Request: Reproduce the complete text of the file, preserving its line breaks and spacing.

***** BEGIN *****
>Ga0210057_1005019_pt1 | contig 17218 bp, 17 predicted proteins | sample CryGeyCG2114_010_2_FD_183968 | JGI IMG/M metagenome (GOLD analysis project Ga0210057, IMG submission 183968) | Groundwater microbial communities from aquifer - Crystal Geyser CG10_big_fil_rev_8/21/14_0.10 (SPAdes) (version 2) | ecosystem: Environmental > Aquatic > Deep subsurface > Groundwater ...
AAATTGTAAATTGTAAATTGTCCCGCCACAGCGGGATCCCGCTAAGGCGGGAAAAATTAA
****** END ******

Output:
>Ga0210057_1005019_pt1 | contig 17218 bp, 17 predicted proteins | sample CryGeyCG2114_010_2_FD_183968 | JGI IMG/M metagenome (GOLD analysis project Ga0210057, IMG submission 183968) | Groundwater microbial communities from aquifer - Crystal Geyser CG10_big_fil_rev_8/21/14_0.10 (SPAdes) (version 2) | ecosystem: Environmental > Aquatic > Deep subsurface > Groundwater ...
AAATTGTAAATTGTAAATTGTCCCGCCACAGCGGGATCCCGCTAAGGCGGGAAAAATTAA